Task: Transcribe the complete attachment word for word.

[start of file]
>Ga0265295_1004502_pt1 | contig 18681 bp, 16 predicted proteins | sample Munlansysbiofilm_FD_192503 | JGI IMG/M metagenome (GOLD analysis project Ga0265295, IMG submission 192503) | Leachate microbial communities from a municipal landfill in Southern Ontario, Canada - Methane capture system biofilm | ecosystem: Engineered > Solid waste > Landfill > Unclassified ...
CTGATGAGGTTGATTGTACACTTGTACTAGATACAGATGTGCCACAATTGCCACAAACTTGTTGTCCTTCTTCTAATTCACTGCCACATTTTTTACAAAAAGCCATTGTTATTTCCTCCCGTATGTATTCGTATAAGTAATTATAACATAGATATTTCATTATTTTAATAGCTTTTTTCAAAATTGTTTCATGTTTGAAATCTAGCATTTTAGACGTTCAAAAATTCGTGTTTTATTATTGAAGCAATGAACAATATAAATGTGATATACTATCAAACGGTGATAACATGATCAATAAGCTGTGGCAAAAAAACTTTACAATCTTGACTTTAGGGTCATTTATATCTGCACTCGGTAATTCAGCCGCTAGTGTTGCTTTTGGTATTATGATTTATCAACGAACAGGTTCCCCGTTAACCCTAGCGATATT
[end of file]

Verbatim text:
>Ga0265295_1004502_pt1 | contig 18681 bp, 16 predicted proteins | sample Munlansysbiofilm_FD_192503 | JGI IMG/M metagenome (GOLD analysis project Ga0265295, IMG submission 192503) | Leachate microbial communities from a municipal landfill in Southern Ontario, Canada - Methane capture system biofilm | ecosystem: Engineered > Solid waste > Landfill > Unclassified ...
CTGATGAGGTTGATTGTACACTTGTACTAGATACAGATGTGCCACAATTGCCACAAACTTGTTGTCCTTCTTCTAATTCACTGCCACATTTTTTACAAAAAGCCATTGTTATTTCCTCCCGTATGTATTCGTATAAGTAATTATAACATAGATATTTCATTATTTTAATAGCTTTTTTCAAAATTGTTTCATGTTTGAAATCTAGCATTTTAGACGTTCAAAAATTCGTGTTTTATTATTGAAGCAATGAACAATATAAATGTGATATACTATCAAACGGTGATAACATGATCAATAAGCTGTGGCAAAAAAACTTTACAATCTTGACTTTAGGGTCATTTATATCTGCACTCGGTAATTCAGCCGCTAGTGTTGCTTTTGGTATTATGATTTATCAACGAACAGGTTCCCCGTTAACCCTAGCGATATT